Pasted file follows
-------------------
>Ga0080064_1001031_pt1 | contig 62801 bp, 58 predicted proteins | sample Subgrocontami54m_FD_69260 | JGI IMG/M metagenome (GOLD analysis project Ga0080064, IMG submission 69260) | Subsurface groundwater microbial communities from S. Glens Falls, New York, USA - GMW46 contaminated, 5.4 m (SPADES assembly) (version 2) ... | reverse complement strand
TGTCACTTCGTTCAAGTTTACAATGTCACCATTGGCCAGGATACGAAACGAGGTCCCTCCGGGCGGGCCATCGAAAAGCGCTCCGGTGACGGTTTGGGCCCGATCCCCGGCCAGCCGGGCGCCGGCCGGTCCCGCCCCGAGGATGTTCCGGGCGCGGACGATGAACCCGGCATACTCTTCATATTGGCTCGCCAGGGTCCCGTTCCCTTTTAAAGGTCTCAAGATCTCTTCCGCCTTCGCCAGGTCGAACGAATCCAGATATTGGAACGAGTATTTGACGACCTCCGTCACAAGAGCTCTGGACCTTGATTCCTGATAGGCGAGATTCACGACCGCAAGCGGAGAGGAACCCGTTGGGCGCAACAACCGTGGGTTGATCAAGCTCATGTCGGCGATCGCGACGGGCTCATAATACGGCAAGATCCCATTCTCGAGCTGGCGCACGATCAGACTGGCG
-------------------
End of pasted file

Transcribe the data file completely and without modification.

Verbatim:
>Ga0080064_1001031_pt1 | contig 62801 bp, 58 predicted proteins | sample Subgrocontami54m_FD_69260 | JGI IMG/M metagenome (GOLD analysis project Ga0080064, IMG submission 69260) | Subsurface groundwater microbial communities from S. Glens Falls, New York, USA - GMW46 contaminated, 5.4 m (SPADES assembly) (version 2) ... | reverse complement strand
TGTCACTTCGTTCAAGTTTACAATGTCACCATTGGCCAGGATACGAAACGAGGTCCCTCCGGGCGGGCCATCGAAAAGCGCTCCGGTGACGGTTTGGGCCCGATCCCCGGCCAGCCGGGCGCCGGCCGGTCCCGCCCCGAGGATGTTCCGGGCGCGGACGATGAACCCGGCATACTCTTCATATTGGCTCGCCAGGGTCCCGTTCCCTTTTAAAGGTCTCAAGATCTCTTCCGCCTTCGCCAGGTCGAACGAATCCAGATATTGGAACGAGTATTTGACGACCTCCGTCACAAGAGCTCTGGACCTTGATTCCTGATAGGCGAGATTCACGACCGCAAGCGGAGAGGAACCCGTTGGGCGCAACAACCGTGGGTTGATCAAGCTCATGTCGGCGATCGCGACGGGCTCATAATACGGCAAGATCCCATTCTCGAGCTGGCGCACGATCAGACTGGCG